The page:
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Posted in the category: Insight, Strategy, Trends

Dark Fibre Africa lights up

Just how much connectivity is being put in the ground in South African cities? There is much speculation, but little information. One of the key players in the physical roll-out of fibre-optic networks used by major telcos, Dark Fibre Africa, lifts the veil, courtesy of director RiICHARD CAME.

South Africa is experiencing major changes in its telecommunications market, following Altech’s court victory and the landing of the Seacom cable, two concrete signs that market liberalisation is becoming a reality.


Richard Came

Dark Fibre Africa (DFA) is keeping pace with these changes, and has already made rapid progress in creating a carrier-neutral dark fibre network in major metropolitan areas, with 350km of fibre cable laid in Johannesburg. Progress has been made with infrastructure in Pretoria, Durban and Cape Town. DFA owns, builds, maintains, secures and monitors the dark fibre network infrastructure, which is then leased to telecommunications operators.

The company is working with a number of network operators, large and small, who recognise the value in shared network infrastructure, and is looking to conclude agreements with more users following the Altech ruling.



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Posted in the category: Strategy, Technology, Trends

The mapping pioneers of Africa

Field data experts are the modern day pioneers of Africa, and the means they use to provide real world verification of maps and collect road names and points of interest holds key messages for understanding your working environment, writes ETIENNE JONKER, Field Data Capture Manager for TeleAtlas Africa

When you switch on your navigation device to help get yourself from point A to point B and you reach your destination with ease, take a minute to think about how the mapping information was gathered before being displayed on your device.

With the road network changing by up to 40% annually of its coverage in terms of both new names and changed roads, one of the key challenges facing map builders is keeping data accurate and up to date. The first step in building and maintaining an accurate map involves collecting geographic information. Field teams play an essential role in providing real world verification of maps being built and in collecting attribute information such as road names, land use and points of interest.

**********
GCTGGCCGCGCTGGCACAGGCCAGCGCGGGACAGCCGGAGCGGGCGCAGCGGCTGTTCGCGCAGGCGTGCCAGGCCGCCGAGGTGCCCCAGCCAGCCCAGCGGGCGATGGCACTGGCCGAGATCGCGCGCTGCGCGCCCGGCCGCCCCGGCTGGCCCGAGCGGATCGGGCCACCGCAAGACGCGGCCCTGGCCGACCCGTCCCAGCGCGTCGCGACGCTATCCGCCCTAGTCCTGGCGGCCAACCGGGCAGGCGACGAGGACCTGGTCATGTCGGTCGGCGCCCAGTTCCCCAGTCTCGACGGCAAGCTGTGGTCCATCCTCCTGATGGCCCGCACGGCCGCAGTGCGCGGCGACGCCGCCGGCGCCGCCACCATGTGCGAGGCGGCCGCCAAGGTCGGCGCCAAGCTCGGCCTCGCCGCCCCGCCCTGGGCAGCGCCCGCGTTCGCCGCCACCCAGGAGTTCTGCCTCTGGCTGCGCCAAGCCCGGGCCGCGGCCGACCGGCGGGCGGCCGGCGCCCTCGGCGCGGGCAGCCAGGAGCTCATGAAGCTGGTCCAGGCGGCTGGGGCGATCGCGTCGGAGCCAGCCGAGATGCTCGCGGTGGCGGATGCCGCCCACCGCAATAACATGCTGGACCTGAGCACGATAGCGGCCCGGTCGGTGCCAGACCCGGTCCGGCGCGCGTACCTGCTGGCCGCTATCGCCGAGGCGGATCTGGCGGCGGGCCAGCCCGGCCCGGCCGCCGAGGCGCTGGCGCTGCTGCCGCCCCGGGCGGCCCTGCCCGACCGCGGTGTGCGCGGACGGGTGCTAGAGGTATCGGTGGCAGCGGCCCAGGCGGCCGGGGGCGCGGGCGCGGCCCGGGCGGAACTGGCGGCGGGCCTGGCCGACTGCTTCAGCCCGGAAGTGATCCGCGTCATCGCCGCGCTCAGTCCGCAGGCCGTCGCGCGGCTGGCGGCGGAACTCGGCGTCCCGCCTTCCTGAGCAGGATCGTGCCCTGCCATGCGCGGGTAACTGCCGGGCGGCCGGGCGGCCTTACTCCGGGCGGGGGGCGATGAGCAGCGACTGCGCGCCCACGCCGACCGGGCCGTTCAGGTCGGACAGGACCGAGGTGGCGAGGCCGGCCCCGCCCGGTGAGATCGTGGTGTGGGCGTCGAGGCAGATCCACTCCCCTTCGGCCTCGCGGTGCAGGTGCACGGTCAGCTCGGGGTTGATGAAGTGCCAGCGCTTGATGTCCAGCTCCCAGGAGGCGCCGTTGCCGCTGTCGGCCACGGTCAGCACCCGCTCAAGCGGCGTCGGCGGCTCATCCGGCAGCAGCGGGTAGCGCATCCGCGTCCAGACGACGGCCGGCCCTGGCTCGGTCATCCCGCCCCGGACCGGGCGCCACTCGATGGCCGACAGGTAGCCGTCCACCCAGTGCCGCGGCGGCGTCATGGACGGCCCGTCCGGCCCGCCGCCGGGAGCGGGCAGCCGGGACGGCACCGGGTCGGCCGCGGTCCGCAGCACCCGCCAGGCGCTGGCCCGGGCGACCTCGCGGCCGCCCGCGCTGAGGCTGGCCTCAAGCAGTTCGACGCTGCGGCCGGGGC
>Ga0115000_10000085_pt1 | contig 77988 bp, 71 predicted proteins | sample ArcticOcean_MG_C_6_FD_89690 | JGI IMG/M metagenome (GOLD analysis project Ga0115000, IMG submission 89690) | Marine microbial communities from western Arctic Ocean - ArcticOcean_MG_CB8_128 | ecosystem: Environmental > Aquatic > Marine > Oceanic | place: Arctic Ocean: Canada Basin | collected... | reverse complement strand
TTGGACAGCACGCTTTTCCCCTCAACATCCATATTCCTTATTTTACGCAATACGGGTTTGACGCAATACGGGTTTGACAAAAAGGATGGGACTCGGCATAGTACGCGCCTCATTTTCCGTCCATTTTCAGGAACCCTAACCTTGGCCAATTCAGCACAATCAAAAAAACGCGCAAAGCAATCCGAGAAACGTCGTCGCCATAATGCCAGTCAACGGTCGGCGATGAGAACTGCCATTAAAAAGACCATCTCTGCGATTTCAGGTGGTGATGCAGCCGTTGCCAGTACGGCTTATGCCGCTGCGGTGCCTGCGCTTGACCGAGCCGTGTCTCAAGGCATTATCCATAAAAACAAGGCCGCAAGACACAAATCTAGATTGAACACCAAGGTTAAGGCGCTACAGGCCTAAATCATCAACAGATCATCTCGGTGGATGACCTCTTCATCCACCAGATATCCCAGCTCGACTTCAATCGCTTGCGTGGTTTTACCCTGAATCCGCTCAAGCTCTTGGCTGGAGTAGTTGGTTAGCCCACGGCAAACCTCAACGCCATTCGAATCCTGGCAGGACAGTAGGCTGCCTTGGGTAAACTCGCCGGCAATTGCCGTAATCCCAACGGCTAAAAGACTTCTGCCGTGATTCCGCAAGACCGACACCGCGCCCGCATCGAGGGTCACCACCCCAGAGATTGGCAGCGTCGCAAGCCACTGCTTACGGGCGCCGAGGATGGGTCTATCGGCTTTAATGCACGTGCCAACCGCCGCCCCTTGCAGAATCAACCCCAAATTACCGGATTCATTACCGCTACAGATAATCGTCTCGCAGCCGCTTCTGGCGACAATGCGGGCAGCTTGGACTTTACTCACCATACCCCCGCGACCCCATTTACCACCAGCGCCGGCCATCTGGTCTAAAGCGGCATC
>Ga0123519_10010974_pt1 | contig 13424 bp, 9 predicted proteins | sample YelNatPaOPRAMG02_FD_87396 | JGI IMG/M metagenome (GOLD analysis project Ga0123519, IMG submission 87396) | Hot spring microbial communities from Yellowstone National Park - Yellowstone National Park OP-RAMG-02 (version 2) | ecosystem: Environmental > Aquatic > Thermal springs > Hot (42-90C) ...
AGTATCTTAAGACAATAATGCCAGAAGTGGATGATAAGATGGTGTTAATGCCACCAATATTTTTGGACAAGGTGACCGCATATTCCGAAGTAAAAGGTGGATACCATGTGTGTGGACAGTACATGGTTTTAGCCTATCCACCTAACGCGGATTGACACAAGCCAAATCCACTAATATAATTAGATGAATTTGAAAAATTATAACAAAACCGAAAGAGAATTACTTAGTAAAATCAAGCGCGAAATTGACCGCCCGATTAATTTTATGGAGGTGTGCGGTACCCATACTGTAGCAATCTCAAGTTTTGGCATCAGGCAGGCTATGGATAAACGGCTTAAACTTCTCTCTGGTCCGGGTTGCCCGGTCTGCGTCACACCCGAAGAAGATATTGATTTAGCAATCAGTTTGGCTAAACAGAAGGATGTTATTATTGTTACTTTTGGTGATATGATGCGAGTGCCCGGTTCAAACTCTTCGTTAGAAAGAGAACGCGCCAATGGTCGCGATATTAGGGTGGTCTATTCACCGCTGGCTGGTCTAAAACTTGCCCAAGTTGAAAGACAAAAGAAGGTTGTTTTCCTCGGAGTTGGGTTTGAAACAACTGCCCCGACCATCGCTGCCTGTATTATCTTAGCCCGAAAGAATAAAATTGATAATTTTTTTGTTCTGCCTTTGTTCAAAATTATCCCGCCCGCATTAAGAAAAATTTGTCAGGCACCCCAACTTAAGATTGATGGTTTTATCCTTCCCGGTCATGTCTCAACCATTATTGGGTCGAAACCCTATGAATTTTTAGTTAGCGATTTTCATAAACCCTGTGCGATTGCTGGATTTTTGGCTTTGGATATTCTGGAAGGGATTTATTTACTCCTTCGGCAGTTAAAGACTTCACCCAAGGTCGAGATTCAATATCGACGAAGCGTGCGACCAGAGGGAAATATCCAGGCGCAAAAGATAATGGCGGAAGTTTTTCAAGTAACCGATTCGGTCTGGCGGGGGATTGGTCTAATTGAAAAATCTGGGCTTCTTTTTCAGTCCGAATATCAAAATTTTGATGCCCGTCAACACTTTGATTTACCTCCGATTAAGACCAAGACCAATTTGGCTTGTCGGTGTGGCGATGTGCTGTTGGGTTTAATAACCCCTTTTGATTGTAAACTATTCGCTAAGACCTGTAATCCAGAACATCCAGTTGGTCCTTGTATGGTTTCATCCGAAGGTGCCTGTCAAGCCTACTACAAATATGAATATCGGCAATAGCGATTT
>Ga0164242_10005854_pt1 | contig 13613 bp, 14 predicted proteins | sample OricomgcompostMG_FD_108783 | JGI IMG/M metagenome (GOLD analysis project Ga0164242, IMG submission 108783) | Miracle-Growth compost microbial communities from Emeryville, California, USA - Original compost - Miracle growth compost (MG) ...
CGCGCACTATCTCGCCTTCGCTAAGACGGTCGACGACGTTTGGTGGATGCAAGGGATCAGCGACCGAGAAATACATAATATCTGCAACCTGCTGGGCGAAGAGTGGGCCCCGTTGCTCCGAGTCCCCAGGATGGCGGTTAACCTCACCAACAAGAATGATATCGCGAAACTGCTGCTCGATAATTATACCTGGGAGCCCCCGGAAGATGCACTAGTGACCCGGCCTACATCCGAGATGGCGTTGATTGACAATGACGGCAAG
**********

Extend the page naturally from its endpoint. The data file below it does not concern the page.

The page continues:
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Posted in the category: Insight, Strategy, Technology

Time to free up SA’s telecoms market

South Africa will need to become Internet savvy in order to compete globally, argues ADRIAAN GIE, CEO of Plusto.com, a business-to-business e-trading platform launched to the SA, Indian and Chinese markets last month.

It is time for Communications Minister Ivy Matsepe-Casaburri to change her stance on South Africa’s telecoms legislation.

While South Africa may be a leader in internet connectivity across Africa, the country lags behind countries such as Morocco, Egypt and Nigeria in terms of market competitiveness.

A severely controlled and conservative telecoms legislation that repels competition leads to other service providers being shut out of the market while Telkom holds South Africans at ransom by charging exorbitant connectivity fees.

For too long the Minister has stifled economic growth in South Africa by refusing private companies entry to the market. If government’s focus is on increasing trade and commerce between South Africa and the rest of the world, then this is not the way to go about it. In addition, the price of broadband in South Africa is exorbitant compared with international standards:



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Posted in the category: Economy, Technology, Trends

Ericsson on evolution

Telecommunications giant Ericsson will offer live demonstrations of its offerings for the next generation in wireless broadband technology, Long Term Evolution (LTE) , at AfricaCom 2008 in Cape Town next week.

A wide selection of Ericsson’s solutions will be on show at AfricaCom 2008 in Cape Town on 18 and 19 November 2008., including its ‘Full Service Broadband’, Managed Services and Multimedia Solutions, together with live demonstrations of its HSPA, Long Term Evolution (LTE) and Convergent Charging options.

“The LTE demonstration is likely to generate quite a large amount of interest this year, in particular,” observes Aingharan Kanagaratnam, senior manager: Radio Access Sales Support, market unit sub-Saharan Africa, “since it will show what people will be using this technology for and the exciting possibilities that exist when bandwidth is no longer a limitation.”



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Posted in the category: News, Technology, Trends

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The Big Change is a business strategy blog and newsletter published by Arthur Goldstuck, managing director of World Wide Worx, a leading technology research organisation based in Johannesburg, South Africa.